- 2 Cups gluten free yellow cornmeal
- Preheat the oven to 425° F. Line a large cookie sheet with parchment paper.
- Sift tapioca starch, rice flour, sorghum, sugar, baking powder, salt and guar gum together in a bowl.
- Use a pastry blender to cut shortening into the flour until you end up with small pea size lumps in the mixture.
- In a separate bowl, lightly beat eggs. Add milk, stir until well blended.
- Add wet ingredients to dry ingredients. Stir until well blended.
- Add cornmeal. Stir until just combined.
- Pour into parchment lined cookie sheet. Use a spatula to spread and smooth batter evenly.
- Bake for 12 to 15 minutes, or until sides are brown and shrinking away from sides of pan. For even cooking results, rotate pan half way through. Allow to cool on pan.
- Once cool to the touch, use a pizza cutter to cut into 1/2 inch cubes.
- Makes enough for two batches of Cornbread Dressing, or enough to stuff a larger turkey.
To substitute a gluten free all-purpose flour blend, omit tapioca starch/flour, brown or white rice flour and sorghum flour. Replace with 2 Cups of a gluten free all-purpose flour blend. Note: if your all-purpose blend already has xantham gum or gaur gum in the ingredients, omit gaur gum from the recipe.
The next step, is to dry the croutons, and assemble the stuffing.
- 1/2 batch, about 6 Cups of Cornbread Croutons (recipe above), dried **see notes on drying below
- 2 large ribs celery, diced
- 1 large yellow onion, diced
- 1 Tbsp frying oil of choice
- 2 cloves fresh garlic, finely chopped
- 2-3 sprigs fresh rosemary, finely chopped or 2 tsp dry
- 2-3 sprigs fresh thyme, finely chopped or 2 tsp dry
- 1 sprig fresh sage, finely chopped or 1 tsp dry
- 1 Cup gluten free vegetable stock or broth, plus extra if needed for moisture **if buying canned broth, make sure it is gluten free
- 1 extra-large egg, lightly beaten
- Start by making and drying the cornbread croutons. You can dry them by leaving them out on the counter for a few days, or dry them in the oven at a low temperature (225°F) for a few hours, or, my favourite method is to microwave on high for 7-12 minutes, stopping and stirring every couple of minutes.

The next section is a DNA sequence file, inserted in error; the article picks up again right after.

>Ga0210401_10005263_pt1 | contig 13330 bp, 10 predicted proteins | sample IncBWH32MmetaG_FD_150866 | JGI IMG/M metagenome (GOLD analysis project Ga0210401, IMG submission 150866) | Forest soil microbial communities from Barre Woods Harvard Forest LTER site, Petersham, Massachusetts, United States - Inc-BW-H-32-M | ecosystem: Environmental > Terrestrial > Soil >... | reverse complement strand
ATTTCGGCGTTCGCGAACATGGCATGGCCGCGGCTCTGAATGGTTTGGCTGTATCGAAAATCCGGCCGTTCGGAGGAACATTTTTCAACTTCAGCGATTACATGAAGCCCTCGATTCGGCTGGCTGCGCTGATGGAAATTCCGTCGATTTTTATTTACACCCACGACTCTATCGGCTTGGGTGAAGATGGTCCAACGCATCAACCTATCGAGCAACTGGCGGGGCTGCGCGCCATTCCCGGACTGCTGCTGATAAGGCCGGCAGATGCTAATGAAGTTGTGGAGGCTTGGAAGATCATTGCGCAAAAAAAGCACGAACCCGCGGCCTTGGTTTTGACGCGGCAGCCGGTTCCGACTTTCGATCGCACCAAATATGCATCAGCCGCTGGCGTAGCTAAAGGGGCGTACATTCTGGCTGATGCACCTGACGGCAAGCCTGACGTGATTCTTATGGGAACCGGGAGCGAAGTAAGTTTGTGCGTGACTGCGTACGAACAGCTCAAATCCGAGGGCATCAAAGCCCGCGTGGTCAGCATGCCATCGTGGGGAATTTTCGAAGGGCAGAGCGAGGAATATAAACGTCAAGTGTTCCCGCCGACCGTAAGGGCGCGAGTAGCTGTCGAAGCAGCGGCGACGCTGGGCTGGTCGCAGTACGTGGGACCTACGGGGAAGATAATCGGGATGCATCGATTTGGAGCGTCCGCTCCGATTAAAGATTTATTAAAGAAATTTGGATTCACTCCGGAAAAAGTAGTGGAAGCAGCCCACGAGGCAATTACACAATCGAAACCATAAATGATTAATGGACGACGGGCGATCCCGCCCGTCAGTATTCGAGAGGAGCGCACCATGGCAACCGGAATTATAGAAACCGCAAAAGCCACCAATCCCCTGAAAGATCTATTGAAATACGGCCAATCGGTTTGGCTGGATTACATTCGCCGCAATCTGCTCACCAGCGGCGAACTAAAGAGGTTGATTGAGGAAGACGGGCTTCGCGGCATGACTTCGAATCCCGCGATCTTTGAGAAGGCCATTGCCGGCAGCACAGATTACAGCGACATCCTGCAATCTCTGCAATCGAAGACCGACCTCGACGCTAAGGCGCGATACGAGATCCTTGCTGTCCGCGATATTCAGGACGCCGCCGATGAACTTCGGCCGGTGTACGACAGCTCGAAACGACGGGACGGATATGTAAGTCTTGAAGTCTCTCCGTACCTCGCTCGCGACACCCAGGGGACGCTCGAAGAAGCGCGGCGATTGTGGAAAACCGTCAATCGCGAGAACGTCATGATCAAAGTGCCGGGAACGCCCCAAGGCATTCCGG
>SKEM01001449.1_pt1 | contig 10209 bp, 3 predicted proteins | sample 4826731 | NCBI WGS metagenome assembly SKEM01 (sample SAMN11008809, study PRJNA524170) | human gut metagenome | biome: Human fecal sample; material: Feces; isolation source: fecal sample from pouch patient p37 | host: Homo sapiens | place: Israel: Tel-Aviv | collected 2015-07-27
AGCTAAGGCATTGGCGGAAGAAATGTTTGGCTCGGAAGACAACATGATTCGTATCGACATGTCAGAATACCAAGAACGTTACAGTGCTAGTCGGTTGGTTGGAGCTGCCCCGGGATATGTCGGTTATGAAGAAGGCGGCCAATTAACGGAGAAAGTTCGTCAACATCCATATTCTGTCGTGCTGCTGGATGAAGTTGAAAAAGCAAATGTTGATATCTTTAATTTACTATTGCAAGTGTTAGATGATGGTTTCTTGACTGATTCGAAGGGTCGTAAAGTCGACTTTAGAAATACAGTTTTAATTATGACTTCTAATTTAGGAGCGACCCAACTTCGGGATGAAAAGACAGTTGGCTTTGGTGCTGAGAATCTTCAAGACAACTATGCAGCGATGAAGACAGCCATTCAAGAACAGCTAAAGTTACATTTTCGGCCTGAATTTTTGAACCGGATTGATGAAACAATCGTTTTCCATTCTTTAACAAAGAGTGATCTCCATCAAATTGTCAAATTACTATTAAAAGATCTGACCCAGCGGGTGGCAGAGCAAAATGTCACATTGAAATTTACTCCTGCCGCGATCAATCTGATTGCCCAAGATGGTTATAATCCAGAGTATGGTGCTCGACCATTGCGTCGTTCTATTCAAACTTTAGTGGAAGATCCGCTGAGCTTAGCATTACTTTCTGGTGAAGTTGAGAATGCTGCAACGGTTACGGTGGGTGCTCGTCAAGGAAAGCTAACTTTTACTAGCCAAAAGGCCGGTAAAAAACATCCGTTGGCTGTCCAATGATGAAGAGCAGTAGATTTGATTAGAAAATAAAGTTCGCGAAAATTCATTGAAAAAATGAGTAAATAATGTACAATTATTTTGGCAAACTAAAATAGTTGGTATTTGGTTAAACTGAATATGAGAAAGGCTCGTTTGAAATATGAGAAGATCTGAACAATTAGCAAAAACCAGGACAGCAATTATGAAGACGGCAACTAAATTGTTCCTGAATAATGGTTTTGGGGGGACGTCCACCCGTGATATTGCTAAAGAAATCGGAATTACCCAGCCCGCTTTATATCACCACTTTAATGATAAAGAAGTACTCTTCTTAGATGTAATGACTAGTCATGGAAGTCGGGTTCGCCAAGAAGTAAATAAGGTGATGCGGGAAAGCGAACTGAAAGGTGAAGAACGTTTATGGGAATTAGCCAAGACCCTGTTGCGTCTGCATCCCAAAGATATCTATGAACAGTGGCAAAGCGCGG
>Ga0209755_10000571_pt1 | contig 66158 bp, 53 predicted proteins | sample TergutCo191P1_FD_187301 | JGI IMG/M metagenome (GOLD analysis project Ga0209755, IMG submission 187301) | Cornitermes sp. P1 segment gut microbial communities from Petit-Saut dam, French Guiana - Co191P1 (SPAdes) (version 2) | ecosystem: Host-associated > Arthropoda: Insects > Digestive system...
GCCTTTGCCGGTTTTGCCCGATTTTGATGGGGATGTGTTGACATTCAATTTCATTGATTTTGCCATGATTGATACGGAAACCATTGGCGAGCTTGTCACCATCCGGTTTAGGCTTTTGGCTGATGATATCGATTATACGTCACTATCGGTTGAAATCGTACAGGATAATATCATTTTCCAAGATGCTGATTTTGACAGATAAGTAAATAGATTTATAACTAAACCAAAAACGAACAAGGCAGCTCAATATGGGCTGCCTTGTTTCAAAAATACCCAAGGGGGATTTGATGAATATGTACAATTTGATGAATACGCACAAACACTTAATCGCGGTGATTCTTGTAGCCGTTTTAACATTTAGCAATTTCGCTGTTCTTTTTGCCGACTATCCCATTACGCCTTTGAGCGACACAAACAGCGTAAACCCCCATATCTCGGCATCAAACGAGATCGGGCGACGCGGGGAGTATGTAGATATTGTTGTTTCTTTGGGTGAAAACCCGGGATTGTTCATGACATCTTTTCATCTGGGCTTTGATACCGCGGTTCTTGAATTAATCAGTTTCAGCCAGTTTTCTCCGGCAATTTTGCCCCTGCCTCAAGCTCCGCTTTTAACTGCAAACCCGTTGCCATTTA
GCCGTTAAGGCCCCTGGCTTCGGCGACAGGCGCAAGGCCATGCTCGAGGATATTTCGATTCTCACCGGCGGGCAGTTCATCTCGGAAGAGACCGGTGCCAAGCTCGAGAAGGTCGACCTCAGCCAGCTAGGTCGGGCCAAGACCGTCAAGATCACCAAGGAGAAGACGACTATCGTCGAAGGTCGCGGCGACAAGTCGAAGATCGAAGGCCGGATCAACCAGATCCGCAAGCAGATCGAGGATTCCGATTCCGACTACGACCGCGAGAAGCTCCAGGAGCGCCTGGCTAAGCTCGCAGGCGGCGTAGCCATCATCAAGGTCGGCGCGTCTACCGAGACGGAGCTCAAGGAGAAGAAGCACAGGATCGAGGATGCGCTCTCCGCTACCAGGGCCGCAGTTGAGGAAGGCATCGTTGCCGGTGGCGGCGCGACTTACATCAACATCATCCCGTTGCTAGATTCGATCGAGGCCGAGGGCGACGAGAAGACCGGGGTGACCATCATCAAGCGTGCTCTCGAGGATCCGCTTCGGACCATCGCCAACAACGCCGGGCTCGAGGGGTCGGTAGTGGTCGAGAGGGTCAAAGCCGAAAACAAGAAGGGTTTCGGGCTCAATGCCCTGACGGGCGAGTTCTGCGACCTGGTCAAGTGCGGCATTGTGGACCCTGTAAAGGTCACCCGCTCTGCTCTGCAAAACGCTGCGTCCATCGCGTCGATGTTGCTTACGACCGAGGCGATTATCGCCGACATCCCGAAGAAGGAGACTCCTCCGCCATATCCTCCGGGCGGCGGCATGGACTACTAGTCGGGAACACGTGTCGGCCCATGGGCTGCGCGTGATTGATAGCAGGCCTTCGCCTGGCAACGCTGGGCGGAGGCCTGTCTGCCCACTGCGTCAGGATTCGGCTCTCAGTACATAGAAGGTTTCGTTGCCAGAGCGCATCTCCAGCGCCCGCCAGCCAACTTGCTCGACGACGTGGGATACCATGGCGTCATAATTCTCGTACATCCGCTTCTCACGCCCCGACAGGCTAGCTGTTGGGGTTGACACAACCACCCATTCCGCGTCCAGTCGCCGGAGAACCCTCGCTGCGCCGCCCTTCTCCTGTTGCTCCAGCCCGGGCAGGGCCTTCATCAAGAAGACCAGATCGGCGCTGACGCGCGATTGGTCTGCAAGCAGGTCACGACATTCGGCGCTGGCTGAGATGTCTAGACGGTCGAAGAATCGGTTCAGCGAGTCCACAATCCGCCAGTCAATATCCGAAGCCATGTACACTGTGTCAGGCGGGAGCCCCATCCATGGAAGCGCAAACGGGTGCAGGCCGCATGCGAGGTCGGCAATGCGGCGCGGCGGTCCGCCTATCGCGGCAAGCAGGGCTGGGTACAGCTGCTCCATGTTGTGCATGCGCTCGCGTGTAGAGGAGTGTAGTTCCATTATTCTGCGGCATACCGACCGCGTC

- In a frying pan, sauté celery and onion in oil until translucent and beginning to caramelize. Add garlic and herbs, sauté until garlic is translucent and herbs have released their aroma. Remove from heat, set aside to cool.
- In a medium bowl, lightly beat egg. Add vegetable stock, stir to blend. Stir the cooled veggie mixture into the stock and egg mixture.
- Add mixture to dry cornbread cubes. Toss to fully incorporate. My mom always used her hands to toss the dressing mixture, so that’s what I do too.
Substitute about 6 Cups of dried gluten free bread cubes for the Cornbread Croutons. You will need about 8-10 slices cubed and dried.
Decision time. Your dressing is ready for cooking. Are you going to bake it in a pan, stuff it in or under a turkey, or cook it in a slow cooker?
- Preheat oven to 425°F.
- Rinse the turkey cavities, remove any loose bits that might be left from the gizzard packing. Place the turkey in a roasting pan, cover with foil. Bake for 30 minutes, then reduce heat to 375°F.
- The half turkey needs to roast at those temperatures for 2 1/2 to 3 hours total, depending upon size.
- If you have some extra GF broth on hand, you can use it to baste the turkey, or top the turkey with pats of butter, that will melt down the sides and give you a nice tender, moist bird.
- After the turkey has roasted for about an hour, gently remove it from the baking pan and set it aside. Layer the dressing on the bottom of the empty roasting pan. Carefully place the turkey on top of the dressing. Cover with foil and return to the oven for another 1 1/2 to 2 hours. Remove the foil for the last 30 minutes of cooking time.
- You can tell a turkey is cooked when the internal temperature reaches a minimum of 165°F. Most cooks prefer up to 180°F, measured with a meat thermometer in the thigh. You can also prick the leg joint, if the juices run clear, the turkey is done.
May God bless you all and keep you safe throughout this Holiday Season.